On or about September 16, 2013, defendant Marc Thompson is alleged to have delivered 100 pills, represented to contain OxyContin (oxycodone), and a Blackberry cellular telephone to an inmate at The House of Corrections in exchange for a $1,500 cash payment.


On or about March 10, 2014, defendant Bryant Fields is alleged to have delivered 50 pills, represented to contain OxyContin (oxycodone), to an inmate at The Detention Center in exchange for a $500 cash payment.


On or about July 29, 2014, defendant Joseph Romano is alleged to have delivered 100 pills, represented to contain OxyContin (oxycodone), to an inmate at PICC in exchange for a $1,000 cash payment.


Between December 22, 2014 and December 29, 2014, defendant Dupree Myers is alleged to have delivered at least 71 pills, represented to contain OxyContin, and an LG cellular telephone to an inmate at CFCF in exchange for a $1,000 cash payment.


“Prison safety depends on prison guards acting with honesty and integrity,” said Memeger.  “Prison guards who violate security procedures by smuggling drugs and other contraband to inmates undermine that safety and make an inherently dangerous environment more dangerous.”


“Correctional officers willing to sell their services are not only violating their oath, but they are deliberately choosing to place their colleagues and the very public they are charged with protecting into harm’s way,“ said Sweeney. “Commissioner Giorla and his team should be commended for the leadership they displayed in working to address a threat they identified. The FBI’s public corruption task force will continue to work with our partners to aggressively investigate allegations of corruption, especially those that impact the safety of the public.”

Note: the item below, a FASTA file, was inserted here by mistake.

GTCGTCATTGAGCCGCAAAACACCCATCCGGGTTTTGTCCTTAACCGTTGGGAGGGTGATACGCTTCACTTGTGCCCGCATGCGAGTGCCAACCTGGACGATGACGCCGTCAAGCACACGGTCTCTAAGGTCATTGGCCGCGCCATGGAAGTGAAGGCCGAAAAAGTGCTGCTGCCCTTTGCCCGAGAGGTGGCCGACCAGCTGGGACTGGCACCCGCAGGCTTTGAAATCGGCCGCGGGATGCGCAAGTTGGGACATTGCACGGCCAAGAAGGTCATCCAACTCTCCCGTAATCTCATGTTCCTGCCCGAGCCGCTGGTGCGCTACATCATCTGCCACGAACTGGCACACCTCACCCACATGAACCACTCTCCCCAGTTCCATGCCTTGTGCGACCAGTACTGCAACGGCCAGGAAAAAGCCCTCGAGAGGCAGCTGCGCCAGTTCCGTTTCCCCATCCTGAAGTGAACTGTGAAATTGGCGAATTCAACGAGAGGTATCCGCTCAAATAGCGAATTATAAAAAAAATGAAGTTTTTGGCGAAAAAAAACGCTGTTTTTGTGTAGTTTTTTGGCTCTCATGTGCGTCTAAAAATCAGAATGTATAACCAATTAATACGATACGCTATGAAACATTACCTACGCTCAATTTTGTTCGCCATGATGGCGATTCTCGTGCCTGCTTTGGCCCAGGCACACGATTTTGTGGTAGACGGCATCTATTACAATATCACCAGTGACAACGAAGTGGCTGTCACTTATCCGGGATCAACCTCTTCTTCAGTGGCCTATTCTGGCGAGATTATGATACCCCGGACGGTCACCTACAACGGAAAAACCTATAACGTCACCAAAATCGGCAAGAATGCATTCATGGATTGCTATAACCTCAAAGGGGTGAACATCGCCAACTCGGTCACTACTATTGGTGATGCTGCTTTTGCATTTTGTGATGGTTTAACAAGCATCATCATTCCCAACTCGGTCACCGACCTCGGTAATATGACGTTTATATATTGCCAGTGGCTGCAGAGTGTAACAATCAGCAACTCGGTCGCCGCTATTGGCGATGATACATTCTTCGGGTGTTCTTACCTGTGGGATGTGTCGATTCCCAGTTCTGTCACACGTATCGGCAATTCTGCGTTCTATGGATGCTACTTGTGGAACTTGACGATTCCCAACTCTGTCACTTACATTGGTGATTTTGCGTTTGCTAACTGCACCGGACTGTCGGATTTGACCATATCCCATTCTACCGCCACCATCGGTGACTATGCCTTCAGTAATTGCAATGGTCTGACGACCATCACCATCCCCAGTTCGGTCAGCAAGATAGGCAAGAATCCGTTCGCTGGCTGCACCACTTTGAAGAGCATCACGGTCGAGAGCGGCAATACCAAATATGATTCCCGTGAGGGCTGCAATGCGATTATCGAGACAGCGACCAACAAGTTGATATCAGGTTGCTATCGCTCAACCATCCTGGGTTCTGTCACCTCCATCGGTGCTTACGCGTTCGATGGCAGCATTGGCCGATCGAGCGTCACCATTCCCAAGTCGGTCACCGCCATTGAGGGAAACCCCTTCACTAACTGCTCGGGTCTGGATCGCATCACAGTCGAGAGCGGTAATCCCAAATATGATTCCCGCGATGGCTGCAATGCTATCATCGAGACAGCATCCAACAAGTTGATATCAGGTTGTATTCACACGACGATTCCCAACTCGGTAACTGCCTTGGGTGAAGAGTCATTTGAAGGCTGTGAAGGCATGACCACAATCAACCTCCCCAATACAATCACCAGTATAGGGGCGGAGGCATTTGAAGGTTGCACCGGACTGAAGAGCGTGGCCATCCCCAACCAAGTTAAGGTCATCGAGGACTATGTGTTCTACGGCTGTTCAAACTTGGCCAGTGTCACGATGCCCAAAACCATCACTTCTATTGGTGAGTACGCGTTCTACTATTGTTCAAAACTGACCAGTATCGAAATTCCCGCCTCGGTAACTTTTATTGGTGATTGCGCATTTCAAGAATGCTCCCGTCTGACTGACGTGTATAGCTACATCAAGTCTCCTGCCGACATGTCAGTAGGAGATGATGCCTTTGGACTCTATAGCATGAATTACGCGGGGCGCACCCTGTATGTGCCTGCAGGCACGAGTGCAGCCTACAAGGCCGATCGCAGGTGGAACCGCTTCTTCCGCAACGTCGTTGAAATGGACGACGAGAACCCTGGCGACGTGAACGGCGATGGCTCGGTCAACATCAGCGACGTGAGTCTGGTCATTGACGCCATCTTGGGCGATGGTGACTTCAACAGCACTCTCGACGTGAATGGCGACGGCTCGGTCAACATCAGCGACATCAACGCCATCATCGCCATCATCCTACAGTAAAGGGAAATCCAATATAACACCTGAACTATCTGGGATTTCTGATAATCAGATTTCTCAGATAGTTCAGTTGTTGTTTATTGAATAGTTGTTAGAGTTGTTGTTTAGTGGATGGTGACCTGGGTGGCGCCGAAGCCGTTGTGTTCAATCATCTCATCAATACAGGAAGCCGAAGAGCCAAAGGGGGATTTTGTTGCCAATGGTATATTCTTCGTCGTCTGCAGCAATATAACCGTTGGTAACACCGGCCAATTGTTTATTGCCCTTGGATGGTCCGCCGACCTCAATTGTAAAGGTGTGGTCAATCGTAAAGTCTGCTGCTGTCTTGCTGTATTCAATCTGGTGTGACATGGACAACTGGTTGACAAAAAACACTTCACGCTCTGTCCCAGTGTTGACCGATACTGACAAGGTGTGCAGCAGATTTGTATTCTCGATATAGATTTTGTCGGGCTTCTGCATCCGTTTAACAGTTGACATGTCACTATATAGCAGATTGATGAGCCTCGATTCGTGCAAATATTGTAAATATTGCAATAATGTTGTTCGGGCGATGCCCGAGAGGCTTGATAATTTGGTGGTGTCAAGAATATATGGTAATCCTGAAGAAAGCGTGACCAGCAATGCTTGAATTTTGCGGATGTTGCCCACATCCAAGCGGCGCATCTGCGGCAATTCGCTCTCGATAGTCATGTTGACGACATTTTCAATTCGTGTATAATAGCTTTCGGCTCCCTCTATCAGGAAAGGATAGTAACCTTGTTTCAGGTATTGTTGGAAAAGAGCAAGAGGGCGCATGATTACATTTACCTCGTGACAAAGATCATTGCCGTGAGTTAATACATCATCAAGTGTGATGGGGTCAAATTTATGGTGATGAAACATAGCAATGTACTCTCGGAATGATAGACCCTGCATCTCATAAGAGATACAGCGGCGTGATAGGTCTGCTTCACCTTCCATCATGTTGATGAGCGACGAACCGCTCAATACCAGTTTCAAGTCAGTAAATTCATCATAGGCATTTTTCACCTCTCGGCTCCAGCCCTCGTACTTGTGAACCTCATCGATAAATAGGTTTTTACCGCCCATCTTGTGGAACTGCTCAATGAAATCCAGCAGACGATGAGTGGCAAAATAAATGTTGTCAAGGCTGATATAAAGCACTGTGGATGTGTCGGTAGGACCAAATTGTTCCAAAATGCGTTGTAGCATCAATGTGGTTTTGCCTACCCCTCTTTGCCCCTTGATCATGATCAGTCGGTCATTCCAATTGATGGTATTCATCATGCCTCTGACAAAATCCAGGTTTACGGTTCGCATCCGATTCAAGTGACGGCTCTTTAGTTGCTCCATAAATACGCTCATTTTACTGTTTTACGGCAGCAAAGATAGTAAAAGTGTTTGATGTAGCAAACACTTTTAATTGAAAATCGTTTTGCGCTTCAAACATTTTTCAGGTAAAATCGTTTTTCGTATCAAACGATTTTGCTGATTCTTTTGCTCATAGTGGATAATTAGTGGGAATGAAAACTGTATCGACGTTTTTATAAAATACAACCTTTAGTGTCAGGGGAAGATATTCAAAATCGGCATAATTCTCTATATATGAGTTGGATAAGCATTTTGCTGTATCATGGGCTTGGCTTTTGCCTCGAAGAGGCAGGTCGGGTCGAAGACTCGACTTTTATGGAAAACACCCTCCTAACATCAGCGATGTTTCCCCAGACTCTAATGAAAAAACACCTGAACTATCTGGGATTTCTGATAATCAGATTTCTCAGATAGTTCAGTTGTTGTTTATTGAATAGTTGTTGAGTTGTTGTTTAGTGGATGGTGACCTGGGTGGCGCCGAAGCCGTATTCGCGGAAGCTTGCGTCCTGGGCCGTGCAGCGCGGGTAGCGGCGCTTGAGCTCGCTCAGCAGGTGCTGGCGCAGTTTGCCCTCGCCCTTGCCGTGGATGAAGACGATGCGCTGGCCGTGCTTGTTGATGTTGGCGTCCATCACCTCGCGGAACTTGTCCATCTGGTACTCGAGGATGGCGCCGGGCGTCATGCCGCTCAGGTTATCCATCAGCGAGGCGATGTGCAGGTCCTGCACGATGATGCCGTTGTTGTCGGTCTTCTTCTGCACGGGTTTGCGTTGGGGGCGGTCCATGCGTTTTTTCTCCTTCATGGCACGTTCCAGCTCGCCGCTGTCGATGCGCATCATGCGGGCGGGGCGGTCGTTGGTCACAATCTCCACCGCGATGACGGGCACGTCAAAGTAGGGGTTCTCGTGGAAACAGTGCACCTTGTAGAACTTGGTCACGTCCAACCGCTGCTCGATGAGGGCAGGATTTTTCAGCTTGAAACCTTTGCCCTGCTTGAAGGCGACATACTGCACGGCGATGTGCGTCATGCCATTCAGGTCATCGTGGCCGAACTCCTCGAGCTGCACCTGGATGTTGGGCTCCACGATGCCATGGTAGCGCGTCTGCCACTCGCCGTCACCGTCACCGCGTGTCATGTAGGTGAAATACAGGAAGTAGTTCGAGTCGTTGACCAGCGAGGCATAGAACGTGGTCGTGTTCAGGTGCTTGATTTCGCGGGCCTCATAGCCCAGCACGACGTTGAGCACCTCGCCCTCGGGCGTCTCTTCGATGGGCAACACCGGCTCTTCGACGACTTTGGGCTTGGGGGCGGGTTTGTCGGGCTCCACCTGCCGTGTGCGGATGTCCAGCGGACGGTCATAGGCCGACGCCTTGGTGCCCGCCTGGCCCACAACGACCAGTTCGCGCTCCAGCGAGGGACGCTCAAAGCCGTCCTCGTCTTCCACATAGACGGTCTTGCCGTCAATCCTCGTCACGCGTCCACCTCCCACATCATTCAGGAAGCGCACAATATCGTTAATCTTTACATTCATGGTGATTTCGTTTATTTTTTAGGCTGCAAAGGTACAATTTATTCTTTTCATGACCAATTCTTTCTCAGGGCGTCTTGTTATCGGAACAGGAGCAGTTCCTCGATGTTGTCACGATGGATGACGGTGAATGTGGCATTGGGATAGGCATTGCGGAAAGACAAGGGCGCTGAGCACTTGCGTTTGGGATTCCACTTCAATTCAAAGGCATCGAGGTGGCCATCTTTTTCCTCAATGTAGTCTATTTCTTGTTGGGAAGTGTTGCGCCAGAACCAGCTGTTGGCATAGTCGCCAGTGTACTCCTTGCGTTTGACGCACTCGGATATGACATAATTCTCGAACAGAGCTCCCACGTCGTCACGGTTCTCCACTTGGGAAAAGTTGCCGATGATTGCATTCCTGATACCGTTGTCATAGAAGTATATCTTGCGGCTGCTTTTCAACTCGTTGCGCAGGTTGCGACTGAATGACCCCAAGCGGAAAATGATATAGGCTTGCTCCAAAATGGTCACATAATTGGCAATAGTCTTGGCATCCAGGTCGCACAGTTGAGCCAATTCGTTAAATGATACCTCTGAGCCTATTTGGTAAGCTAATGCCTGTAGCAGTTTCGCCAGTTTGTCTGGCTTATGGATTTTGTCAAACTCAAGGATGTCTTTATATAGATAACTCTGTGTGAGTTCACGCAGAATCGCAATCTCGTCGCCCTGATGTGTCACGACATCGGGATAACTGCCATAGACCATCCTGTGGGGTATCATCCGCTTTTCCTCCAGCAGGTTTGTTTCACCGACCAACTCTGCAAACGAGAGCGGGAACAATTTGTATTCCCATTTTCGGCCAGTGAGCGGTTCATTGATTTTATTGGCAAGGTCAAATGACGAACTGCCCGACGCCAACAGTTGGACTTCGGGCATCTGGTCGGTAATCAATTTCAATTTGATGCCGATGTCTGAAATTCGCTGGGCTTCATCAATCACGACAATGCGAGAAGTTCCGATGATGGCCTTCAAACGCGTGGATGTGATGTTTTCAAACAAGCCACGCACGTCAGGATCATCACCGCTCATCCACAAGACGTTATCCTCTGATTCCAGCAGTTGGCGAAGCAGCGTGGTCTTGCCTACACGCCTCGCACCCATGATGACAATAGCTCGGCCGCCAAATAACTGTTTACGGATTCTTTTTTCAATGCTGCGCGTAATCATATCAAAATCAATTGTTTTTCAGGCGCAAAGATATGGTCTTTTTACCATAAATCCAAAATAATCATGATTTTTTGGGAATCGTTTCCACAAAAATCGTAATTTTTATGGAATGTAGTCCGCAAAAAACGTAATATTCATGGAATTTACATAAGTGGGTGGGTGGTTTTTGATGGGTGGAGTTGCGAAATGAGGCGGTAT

“It is regrettable that sworn staff, who have an obligation to provide a lawful and secure environment in our jails, chose to offer their badges for sale and pervert their authority for personal gain,” said Giorla. “When any corrections employee engages in corrupt activity, they endanger their colleagues, those in custody, and the public.  These indictments are the result of a lengthy and thorough investigation sought by the Philadelphia Prisons to address a growing number of contraband seizures in our jails. We hope the message is clear: the Philadelphia Prison System will have no place for staff memebers who use the power of their position to engage in criminal acts.”


If convicted, defendants Thompson, Fields, Romano, and Myers face a statutory maximum sentence of 40 years in prison; defendant Herder faces a statutory maximum sentence of 45 years in prison; defendant Kindle faces a statutory maximum sentence of 80 years in prison.  Each defendant also faces possible fines, supervised release, and special assessments.


The case was investigated by the FBI and the Philadelphia Department of Corrections with assistance from the Philadelphia Police Department’s Prison Intelligence Group. It is being prosecuted by Assistant United States Attorney Kevin Brenner.


An indictment is an accusation. A defendant is presumed innocent unless and until proven guilty.

Updated September 9, 2015

Public Corruption